Application for UNESCO World Heritage Site: Little Cayman Marine Parks & Protected Areas
Application for UNESCO World Heritage Site:
Little Cayman Marine Parks & Protected Areas
Today, the United Kingdom announced that the Little Cayman Marine Parks and Protected Areas will be considered for UNESCO World Heritage Site Status. Most nations around the globe are struggling to meet the United Nation’s target for 30% protection for precious marine ecosystems, yet Little Cayman has 75% marine park protection, thanks to a long-term commitment from the Cayman Islands Government and Cayman Islands Department of Environment (CIDOE). This protection and foresight have been the basis for this UNESCO application.
Little Cayman’s reef ecosystem undoubtedly benefits from low human impact and increased protection. The Marine Protected Areas (MPAs) here have been proven as successful via long-term monitoring by the CIDOE and the Central Caribbean Marine Institute. What makes this precious marine ecosystem stand apart, however, is the plethora of local interest and engagement, from the CIDOE, the Grouper Moon project, the Central Caribbean Marine Institute and the Little Cayman community, which all contribute to the data collection and increased understanding of ‘how’ to protect the marine environment for generations to come.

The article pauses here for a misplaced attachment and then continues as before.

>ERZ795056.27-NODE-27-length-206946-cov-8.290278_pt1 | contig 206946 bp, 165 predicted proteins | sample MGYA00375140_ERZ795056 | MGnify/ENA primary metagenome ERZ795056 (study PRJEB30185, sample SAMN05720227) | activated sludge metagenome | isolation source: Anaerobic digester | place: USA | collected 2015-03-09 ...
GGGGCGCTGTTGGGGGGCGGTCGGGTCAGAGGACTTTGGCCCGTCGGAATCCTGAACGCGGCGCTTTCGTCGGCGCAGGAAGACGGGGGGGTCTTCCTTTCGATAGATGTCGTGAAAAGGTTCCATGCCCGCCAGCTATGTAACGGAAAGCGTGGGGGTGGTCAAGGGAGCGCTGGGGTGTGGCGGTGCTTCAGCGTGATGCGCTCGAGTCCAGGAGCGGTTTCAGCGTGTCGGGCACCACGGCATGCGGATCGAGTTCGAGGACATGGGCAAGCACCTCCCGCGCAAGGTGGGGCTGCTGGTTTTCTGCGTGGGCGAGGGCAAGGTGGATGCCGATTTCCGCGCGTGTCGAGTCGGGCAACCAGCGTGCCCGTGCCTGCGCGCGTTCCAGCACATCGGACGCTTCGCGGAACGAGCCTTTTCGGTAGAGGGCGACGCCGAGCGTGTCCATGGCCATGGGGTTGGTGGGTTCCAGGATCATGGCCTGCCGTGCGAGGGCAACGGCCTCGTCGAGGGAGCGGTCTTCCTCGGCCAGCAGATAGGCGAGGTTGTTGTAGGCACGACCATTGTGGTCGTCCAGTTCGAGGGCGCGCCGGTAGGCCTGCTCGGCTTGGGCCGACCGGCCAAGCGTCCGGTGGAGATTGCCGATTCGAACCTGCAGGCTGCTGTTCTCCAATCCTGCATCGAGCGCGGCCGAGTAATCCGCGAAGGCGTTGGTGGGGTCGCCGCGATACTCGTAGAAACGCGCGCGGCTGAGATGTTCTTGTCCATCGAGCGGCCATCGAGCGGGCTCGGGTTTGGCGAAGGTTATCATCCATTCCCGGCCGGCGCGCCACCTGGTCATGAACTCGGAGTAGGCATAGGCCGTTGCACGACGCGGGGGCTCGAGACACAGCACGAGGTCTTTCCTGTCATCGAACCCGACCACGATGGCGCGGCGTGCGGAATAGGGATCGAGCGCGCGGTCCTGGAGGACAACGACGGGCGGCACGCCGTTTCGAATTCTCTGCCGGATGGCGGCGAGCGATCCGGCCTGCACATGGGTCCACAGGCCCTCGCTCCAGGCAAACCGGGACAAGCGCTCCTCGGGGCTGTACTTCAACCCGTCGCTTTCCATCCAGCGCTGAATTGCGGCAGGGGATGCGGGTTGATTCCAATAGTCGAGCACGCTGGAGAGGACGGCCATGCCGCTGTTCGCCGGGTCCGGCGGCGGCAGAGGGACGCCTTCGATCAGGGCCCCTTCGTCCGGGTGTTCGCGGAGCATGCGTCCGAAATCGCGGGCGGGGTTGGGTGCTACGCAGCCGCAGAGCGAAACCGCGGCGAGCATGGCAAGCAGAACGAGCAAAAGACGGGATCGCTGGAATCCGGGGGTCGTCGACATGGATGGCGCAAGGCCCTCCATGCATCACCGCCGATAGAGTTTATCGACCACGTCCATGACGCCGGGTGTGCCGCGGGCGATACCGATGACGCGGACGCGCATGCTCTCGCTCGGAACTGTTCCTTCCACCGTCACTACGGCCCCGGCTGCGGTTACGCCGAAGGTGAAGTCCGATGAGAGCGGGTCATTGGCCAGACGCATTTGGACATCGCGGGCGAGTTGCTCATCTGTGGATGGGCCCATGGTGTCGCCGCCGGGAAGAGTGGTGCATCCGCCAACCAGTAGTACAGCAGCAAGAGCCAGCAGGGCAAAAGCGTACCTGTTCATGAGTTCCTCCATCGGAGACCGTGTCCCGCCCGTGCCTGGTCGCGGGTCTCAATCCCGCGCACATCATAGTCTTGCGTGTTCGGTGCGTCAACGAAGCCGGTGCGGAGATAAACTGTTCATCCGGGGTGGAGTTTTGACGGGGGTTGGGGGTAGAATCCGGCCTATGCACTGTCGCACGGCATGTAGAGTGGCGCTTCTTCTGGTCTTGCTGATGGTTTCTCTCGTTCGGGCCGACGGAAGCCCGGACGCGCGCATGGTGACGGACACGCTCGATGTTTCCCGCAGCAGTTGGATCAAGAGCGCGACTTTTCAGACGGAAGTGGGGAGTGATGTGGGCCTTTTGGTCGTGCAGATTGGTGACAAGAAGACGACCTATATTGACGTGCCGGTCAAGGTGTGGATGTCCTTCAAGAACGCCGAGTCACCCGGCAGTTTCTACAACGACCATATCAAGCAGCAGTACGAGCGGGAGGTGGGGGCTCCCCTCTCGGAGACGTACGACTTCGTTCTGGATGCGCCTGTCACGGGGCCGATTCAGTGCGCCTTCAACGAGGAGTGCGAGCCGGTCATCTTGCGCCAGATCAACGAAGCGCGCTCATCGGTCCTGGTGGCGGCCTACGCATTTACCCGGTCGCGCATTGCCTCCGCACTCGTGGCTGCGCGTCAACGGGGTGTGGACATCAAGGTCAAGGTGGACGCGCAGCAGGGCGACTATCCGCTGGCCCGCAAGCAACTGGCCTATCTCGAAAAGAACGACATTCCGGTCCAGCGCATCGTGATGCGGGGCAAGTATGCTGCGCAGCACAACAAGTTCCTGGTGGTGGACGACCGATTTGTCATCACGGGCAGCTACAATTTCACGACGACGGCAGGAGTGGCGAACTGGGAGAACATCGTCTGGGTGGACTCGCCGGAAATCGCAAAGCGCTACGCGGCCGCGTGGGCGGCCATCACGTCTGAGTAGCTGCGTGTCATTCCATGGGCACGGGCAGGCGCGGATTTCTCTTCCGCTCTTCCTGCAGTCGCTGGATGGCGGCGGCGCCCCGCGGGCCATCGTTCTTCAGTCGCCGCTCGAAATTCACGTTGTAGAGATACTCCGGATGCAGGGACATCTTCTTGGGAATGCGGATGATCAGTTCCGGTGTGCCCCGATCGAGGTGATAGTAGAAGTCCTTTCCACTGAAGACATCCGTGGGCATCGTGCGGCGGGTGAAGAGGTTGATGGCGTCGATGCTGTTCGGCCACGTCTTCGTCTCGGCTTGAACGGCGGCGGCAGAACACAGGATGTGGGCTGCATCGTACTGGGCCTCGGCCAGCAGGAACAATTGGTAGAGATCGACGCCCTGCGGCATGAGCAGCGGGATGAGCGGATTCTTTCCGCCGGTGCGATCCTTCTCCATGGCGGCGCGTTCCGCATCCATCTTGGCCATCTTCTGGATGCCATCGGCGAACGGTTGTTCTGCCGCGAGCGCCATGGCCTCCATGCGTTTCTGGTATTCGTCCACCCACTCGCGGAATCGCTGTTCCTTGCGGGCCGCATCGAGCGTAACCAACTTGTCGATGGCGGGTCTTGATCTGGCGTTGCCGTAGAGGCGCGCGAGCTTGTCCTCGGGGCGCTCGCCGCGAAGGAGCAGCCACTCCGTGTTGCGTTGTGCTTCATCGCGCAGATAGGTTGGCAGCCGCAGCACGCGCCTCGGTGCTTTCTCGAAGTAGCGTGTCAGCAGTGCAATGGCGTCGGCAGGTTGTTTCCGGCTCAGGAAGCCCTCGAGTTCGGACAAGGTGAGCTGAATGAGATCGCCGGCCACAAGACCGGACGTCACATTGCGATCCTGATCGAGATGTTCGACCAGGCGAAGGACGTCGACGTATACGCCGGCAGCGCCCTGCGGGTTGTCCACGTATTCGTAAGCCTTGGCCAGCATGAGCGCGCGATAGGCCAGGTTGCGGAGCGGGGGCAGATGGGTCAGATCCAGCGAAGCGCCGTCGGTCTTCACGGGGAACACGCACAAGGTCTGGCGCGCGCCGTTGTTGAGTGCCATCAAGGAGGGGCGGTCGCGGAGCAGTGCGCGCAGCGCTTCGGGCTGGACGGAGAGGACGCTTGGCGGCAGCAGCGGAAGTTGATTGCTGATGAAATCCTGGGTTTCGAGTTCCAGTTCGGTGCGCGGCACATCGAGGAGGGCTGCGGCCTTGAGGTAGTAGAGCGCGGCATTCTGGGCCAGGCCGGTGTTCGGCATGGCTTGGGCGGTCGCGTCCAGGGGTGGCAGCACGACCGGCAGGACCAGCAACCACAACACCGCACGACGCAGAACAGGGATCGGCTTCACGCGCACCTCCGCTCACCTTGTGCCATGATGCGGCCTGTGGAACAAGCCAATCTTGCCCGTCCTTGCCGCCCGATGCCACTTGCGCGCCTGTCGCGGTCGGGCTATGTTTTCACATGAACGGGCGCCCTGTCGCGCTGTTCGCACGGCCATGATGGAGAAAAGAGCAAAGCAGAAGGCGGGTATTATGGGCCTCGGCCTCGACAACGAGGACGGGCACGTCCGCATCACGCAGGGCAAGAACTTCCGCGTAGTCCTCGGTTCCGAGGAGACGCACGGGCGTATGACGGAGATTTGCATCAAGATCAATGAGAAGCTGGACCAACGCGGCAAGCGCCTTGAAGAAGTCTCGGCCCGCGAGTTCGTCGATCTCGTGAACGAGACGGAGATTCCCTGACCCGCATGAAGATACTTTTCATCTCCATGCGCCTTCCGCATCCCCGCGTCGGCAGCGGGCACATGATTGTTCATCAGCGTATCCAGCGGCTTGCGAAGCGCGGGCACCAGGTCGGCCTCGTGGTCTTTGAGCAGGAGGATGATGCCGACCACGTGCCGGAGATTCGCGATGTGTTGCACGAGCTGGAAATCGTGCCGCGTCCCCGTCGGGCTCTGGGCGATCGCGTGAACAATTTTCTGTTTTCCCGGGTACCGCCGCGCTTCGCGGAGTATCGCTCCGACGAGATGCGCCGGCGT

Critical species, a key Nassau grouper spawning aggregation site (protected since 2001), resilient coral reefs, a healthy abundance of apex predators and rebounding fish populations contribute to an area of outstanding natural beauty and value, to both the Cayman Islands and the UK. The UK Overseas Territories, many of which are tropical, contribute to over 94% of the UK’s biodiversity. Raising the profile of Little Cayman’s long-term commitment to MPAs as a case study on a world stage is a positive stance for how marine resources can be protected effectively.
The UNESCO application was spearheaded by CCMI Board Director and Co-Founder, Peter Hillenbrand, in partnership with the CIDOE. We wish the team all the best for the next stage of this remarkable application.
For interviews with Peter Hillenbrand or quotes from CCMI, please contact Kate Holden: Kholden@reefresearch.org